If you want to make a good resume for art, then you first have to understand that job resumes and portfolios are different things.
For many artists, their portfolio is 100% digital. When you go to an interview, come with a link to your portfolio that you can share with others. You may also want to have all of your work stored on your local hard drive in case your website crashes. If you have physical copies of your work in your art kit, bring those too.
However, you should also have a printable hardcopy of your resume that fits on a single page and includes the information below.
Name and Contact Information
It is one of the foremost sections that you must include in your art resume. This section should be at the top of the first page of your resume. Here, you need to add your name with a font size that is larger than the other information. After that, include your email address, mailing address, and phone number. If you have a website, add it to this section. It can be a website you operate, or someplace like ArtStation or DeviantArt. You should try to post your work to as many places as possible to help with exposure, and as a backup, in case one location becomes inaccessible during the interview.
Educational qualification is another important part of your art resume. After adding your name and contact information, add your academic degrees or honors that you have earned. If you don’t have a degree or have a degree that isn’t in art, make sure to include a list of workshops or online courses that you completed.
Bibliography / Experience
This is where you will showcase what you have done as an artist. This can be professional, freelance, or on a voluntary basis. If your artwork has been published or appeared somewhere professional, mention this information here.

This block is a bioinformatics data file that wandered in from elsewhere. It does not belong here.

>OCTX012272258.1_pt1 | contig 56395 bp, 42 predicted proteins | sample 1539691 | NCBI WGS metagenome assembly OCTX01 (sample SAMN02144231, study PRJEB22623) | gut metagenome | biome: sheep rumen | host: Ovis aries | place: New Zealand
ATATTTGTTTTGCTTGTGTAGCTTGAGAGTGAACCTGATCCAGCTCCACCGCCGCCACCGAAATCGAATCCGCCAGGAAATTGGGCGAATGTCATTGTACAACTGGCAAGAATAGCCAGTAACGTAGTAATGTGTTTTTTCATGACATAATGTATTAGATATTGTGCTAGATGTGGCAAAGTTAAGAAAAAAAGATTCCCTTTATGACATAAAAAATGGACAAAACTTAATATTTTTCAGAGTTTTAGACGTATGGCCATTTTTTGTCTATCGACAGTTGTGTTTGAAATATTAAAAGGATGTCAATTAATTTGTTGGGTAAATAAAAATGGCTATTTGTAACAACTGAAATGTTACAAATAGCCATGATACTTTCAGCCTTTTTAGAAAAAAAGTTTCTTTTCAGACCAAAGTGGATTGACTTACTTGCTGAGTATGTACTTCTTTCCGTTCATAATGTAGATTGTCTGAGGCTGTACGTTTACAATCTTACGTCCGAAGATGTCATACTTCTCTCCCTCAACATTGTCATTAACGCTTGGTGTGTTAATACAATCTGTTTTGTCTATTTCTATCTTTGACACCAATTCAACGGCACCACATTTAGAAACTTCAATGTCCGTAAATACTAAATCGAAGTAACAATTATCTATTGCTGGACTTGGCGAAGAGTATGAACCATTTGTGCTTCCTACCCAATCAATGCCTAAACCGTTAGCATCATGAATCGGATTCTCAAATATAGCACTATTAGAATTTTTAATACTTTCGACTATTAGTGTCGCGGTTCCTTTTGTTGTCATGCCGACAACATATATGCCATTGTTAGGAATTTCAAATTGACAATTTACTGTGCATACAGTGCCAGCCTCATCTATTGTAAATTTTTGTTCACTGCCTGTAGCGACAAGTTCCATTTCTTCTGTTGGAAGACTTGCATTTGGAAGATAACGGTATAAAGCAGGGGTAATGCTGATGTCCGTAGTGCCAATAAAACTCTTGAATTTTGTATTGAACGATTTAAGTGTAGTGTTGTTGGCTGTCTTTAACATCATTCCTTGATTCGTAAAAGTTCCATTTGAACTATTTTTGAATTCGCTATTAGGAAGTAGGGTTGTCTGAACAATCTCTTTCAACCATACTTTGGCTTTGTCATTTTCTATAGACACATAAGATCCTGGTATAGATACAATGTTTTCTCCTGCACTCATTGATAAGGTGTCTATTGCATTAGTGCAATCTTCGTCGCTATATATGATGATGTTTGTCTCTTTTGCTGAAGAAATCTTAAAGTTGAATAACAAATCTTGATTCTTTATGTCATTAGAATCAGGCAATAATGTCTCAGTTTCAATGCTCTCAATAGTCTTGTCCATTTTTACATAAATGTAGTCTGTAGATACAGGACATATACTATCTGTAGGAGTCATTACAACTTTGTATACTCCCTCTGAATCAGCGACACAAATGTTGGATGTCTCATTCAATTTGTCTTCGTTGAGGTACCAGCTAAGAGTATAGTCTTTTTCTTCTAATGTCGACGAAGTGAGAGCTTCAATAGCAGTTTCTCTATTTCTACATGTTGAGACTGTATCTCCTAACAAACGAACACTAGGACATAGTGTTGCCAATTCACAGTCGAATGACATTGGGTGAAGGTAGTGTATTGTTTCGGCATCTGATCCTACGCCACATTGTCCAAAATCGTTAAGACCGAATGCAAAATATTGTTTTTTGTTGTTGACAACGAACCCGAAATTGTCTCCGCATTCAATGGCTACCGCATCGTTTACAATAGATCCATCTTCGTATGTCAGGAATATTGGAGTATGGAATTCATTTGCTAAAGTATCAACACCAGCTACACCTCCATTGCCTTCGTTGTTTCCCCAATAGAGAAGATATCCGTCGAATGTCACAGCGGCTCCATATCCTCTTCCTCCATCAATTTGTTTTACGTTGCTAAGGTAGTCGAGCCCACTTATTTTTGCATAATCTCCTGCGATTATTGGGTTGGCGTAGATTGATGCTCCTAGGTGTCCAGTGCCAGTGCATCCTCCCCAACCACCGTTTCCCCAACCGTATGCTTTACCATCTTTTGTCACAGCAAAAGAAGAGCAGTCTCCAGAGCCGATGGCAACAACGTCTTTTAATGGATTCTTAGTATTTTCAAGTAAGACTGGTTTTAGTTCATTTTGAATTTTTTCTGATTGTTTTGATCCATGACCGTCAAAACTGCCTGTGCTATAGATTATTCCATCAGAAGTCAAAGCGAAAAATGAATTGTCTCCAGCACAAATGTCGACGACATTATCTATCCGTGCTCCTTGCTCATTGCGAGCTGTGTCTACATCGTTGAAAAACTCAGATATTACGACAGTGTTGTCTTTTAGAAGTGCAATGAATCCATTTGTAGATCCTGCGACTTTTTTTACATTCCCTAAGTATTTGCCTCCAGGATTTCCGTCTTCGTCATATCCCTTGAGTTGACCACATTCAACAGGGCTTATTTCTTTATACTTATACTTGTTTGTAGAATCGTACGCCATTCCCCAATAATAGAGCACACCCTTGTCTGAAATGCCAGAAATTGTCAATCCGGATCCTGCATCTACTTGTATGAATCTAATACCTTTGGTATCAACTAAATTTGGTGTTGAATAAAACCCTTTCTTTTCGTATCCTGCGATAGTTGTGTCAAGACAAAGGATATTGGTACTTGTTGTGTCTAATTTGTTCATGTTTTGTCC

List of Exhibitions
If you produce the type of artwork that is exhibited, mention it here, including the location, date, and purpose of the exhibit. If you want, you can divide the section into different categories such as solo shows, juried exhibitions, group shows, invitational exhibitions, and so on.
If you belong to any local, regional, national, or professional organization, mention the name of those organizations in this section. If you worked as a volunteer or held any position in the organization, you should also mention that information here.
This is one of the most important sections. This is where you will add any work experience you may have. This can be professional, freelance, or voluntary work. Include the name and phone number of whom you worked for, your responsibilities, and the start and end date of your work.
Be completely honest while adding information to this section. Copying information incorrectly or lying on a resume is not a smart idea. Here is where you should include your experience teaching art, any sort of technical experience, lectures given by you, and so forth. If you have done any job that is irrelevant to your career as an artist, be careful about adding this information.
Be mindful that some artists have had success with longer resumes that include some creative flair, but just be warned that not everyone can pull it off. Let your separate portfolio speak for your creative abilities, and your resume speaks to your professionalism as a future worker. It is a smart idea to follow professional resume formatting tips, rather then going your own way and messing something up. Also have a few people spell check and review your resume to make sure it is perfect.